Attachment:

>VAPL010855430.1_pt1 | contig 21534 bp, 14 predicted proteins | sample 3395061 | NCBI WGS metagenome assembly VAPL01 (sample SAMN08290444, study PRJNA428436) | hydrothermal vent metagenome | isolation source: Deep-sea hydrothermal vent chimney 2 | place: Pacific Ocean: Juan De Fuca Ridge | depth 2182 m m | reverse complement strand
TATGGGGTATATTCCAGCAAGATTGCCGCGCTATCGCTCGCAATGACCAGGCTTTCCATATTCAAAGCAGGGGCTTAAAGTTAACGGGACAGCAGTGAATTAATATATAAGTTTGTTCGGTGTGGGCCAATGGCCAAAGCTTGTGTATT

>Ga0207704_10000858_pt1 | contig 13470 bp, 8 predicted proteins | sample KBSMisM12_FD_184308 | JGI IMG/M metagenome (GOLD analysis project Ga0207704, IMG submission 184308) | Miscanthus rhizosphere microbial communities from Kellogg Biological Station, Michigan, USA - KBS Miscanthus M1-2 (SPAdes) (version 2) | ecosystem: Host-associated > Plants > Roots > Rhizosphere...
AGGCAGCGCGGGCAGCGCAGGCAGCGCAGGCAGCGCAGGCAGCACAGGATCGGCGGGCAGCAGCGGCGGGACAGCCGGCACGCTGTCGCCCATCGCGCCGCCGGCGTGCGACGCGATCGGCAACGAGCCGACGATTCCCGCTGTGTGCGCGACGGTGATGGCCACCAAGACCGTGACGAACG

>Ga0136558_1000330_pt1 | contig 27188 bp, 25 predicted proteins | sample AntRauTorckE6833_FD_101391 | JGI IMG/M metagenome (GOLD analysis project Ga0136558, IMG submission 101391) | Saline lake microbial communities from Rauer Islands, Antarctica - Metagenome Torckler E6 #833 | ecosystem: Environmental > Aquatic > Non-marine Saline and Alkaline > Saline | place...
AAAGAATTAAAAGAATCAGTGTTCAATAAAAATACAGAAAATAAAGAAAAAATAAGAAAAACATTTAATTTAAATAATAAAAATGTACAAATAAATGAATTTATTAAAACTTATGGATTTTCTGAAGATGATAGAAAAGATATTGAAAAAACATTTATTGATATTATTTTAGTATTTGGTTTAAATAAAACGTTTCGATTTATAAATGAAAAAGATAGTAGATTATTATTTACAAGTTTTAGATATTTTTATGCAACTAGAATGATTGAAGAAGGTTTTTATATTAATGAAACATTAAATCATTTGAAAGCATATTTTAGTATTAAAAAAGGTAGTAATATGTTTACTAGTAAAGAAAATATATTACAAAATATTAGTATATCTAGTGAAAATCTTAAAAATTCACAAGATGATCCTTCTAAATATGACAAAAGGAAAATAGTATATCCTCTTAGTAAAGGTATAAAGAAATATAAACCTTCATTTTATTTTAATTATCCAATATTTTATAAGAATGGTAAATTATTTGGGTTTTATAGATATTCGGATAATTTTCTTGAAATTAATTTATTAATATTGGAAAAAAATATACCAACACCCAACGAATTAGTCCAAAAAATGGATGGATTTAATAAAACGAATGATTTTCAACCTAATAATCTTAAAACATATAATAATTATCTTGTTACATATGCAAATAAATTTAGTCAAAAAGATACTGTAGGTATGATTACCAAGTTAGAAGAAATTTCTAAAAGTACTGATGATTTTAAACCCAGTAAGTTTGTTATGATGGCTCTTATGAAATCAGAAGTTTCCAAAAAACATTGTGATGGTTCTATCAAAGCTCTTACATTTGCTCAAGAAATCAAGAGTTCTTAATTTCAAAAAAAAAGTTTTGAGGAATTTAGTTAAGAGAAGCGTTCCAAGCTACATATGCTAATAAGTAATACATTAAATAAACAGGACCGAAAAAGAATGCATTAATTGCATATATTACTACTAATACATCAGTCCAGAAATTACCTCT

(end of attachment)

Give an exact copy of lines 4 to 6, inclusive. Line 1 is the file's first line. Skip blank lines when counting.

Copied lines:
AGGCAGCGCGGGCAGCGCAGGCAGCGCAGGCAGCGCAGGCAGCACAGGATCGGCGGGCAGCAGCGGCGGGACAGCCGGCACGCTGTCGCCCATCGCGCCGCCGGCGTGCGACGCGATCGGCAACGAGCCGACGATTCCCGCTGTGTGCGCGACGGTGATGGCCACCAAGACCGTGACGAACG

>Ga0136558_1000330_pt1 | contig 27188 bp, 25 predicted proteins | sample AntRauTorckE6833_FD_101391 | JGI IMG/M metagenome (GOLD analysis project Ga0136558, IMG submission 101391) | Saline lake microbial communities from Rauer Islands, Antarctica - Metagenome Torckler E6 #833 | ecosystem: Environmental > Aquatic > Non-marine Saline and Alkaline > Saline | place...
AAAGAATTAAAAGAATCAGTGTTCAATAAAAATACAGAAAATAAAGAAAAAATAAGAAAAACATTTAATTTAAATAATAAAAATGTACAAATAAATGAATTTATTAAAACTTATGGATTTTCTGAAGATGATAGAAAAGATATTGAAAAAACATTTATTGATATTATTTTAGTATTTGGTTTAAATAAAACGTTTCGATTTATAAATGAAAAAGATAGTAGATTATTATTTACAAGTTTTAGATATTTTTATGCAACTAGAATGATTGAAGAAGGTTTTTATATTAATGAAACATTAAATCATTTGAAAGCATATTTTAGTATTAAAAAAGGTAGTAATATGTTTACTAGTAAAGAAAATATATTACAAAATATTAGTATATCTAGTGAAAATCTTAAAAATTCACAAGATGATCCTTCTAAATATGACAAAAGGAAAATAGTATATCCTCTTAGTAAAGGTATAAAGAAATATAAACCTTCATTTTATTTTAATTATCCAATATTTTATAAGAATGGTAAATTATTTGGGTTTTATAGATATTCGGATAATTTTCTTGAAATTAATTTATTAATATTGGAAAAAAATATACCAACACCCAACGAATTAGTCCAAAAAATGGATGGATTTAATAAAACGAATGATTTTCAACCTAATAATCTTAAAACATATAATAATTATCTTGTTACATATGCAAATAAATTTAGTCAAAAAGATACTGTAGGTATGATTACCAAGTTAGAAGAAATTTCTAAAAGTACTGATGATTTTAAACCCAGTAAGTTTGTTATGATGGCTCTTATGAAATCAGAAGTTTCCAAAAAACATTGTGATGGTTCTATCAAAGCTCTTACATTTGCTCAAGAAATCAAGAGTTCTTAATTTCAAAAAAAAAGTTTTGAGGAATTTAGTTAAGAGAAGCGTTCCAAGCTACATATGCTAATAAGTAATACATTAAATAAACAGGACCGAAAAAGAATGCATTAATTGCATATATTACTACTAATACATCAGTCCAGAAATTACCTCT